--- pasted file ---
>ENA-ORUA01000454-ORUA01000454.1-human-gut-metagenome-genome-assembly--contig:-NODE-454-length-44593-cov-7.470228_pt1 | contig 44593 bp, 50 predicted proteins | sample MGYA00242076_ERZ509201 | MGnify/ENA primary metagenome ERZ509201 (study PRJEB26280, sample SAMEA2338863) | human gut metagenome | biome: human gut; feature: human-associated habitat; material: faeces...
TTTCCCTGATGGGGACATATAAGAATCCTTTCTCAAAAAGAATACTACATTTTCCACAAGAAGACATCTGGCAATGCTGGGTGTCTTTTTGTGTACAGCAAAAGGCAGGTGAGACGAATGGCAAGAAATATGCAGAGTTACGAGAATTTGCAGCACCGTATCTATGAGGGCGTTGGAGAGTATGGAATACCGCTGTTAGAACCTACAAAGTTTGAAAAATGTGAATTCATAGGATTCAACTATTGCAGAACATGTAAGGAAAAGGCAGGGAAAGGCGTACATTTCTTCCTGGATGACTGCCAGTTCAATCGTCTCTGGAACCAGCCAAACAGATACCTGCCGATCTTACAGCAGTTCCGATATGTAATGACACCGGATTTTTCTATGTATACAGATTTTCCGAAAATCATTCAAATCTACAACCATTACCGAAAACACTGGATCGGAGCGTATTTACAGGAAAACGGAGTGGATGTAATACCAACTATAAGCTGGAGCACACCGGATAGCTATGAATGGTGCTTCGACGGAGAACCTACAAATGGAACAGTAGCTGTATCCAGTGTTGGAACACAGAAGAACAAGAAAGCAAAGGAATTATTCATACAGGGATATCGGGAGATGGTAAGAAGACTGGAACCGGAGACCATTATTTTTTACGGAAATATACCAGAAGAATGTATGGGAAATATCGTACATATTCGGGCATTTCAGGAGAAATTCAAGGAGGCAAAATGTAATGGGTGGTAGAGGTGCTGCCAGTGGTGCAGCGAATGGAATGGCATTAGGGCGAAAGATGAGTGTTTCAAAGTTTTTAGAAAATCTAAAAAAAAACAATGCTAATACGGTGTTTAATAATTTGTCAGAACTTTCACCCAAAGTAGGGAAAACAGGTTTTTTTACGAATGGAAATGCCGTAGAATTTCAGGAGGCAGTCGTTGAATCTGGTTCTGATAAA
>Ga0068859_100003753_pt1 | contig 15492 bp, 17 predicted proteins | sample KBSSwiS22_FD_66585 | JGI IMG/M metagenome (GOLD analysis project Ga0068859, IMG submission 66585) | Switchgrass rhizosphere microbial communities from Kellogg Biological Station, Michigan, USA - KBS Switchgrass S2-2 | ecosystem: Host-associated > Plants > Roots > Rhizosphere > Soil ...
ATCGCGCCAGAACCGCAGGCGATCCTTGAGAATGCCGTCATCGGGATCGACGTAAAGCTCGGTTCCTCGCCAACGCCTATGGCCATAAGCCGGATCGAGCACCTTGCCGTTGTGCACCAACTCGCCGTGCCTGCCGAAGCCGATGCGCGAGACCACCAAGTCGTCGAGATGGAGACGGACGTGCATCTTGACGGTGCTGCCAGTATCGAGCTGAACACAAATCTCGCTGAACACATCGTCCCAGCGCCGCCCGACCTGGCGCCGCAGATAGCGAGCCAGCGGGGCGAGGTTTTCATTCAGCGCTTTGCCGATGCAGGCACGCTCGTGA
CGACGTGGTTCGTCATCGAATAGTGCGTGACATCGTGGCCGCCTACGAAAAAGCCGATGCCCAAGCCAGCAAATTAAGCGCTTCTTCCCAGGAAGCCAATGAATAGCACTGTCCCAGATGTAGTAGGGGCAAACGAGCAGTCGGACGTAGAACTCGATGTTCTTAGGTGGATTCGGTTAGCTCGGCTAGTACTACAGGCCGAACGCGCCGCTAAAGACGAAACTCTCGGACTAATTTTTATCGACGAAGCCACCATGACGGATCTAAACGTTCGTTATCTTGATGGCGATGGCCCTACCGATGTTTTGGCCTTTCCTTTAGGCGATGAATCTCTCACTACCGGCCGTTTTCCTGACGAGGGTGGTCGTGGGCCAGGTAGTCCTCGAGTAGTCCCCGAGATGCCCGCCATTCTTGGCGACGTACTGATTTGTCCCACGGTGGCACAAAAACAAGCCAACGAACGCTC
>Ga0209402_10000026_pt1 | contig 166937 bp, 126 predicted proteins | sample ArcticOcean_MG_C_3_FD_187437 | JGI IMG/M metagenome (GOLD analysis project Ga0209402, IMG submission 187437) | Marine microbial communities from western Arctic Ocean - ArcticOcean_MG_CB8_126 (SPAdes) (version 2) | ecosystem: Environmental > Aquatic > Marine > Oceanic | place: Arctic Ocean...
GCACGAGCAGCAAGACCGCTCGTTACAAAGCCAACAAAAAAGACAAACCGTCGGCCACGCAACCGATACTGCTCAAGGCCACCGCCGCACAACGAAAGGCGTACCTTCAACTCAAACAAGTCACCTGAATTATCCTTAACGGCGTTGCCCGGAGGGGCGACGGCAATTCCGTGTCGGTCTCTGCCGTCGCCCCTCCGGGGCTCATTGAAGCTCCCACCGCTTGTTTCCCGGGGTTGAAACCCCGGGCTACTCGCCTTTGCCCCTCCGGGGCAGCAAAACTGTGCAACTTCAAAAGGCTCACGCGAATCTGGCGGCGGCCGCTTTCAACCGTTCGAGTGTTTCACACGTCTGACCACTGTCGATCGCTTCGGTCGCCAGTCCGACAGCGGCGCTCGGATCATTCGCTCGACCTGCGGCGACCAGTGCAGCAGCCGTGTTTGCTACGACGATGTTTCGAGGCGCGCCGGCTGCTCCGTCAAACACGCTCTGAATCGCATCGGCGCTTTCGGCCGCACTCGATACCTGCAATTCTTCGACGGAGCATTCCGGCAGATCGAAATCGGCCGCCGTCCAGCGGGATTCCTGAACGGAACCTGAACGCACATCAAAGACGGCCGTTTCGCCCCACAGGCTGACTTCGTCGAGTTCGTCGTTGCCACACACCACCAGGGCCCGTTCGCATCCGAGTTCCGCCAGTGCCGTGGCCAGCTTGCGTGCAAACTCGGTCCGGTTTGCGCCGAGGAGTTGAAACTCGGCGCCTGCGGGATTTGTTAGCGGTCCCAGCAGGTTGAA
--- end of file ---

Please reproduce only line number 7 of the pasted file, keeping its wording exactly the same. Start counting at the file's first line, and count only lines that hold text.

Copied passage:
GCACGAGCAGCAAGACCGCTCGTTACAAAGCCAACAAAAAAGACAAACCGTCGGCCACGCAACCGATACTGCTCAAGGCCACCGCCGCACAACGAAAGGCGTACCTTCAACTCAAACAAGTCACCTGAATTATCCTTAACGGCGTTGCCCGGAGGGGCGACGGCAATTCCGTGTCGGTCTCTGCCGTCGCCCCTCCGGGGCTCATTGAAGCTCCCACCGCTTGTTTCCCGGGGTTGAAACCCCGGGCTACTCGCCTTTGCCCCTCCGGGGCAGCAAAACTGTGCAACTTCAAAAGGCTCACGCGAATCTGGCGGCGGCCGCTTTCAACCGTTCGAGTGTTTCACACGTCTGACCACTGTCGATCGCTTCGGTCGCCAGTCCGACAGCGGCGCTCGGATCATTCGCTCGACCTGCGGCGACCAGTGCAGCAGCCGTGTTTGCTACGACGATGTTTCGAGGCGCGCCGGCTGCTCCGTCAAACACGCTCTGAATCGCATCGGCGCTTTCGGCCGCACTCGATACCTGCAATTCTTCGACGGAGCATTCCGGCAGATCGAAATCGGCCGCCGTCCAGCGGGATTCCTGAACGGAACCTGAACGCACATCAAAGACGGCCGTTTCGCCCCACAGGCTGACTTCGTCGAGTTCGTCGTTGCCACACACCACCAGGGCCCGTTCGCATCCGAGTTCCGCCAGTGCCGTGGCCAGCTTGCGTGCAAACTCGGTCCGGTTTGCGCCGAGGAGTTGAAACTCGGCGCCTGCGGGATTTGTTAGCGGTCCCAGCAGGTTGAA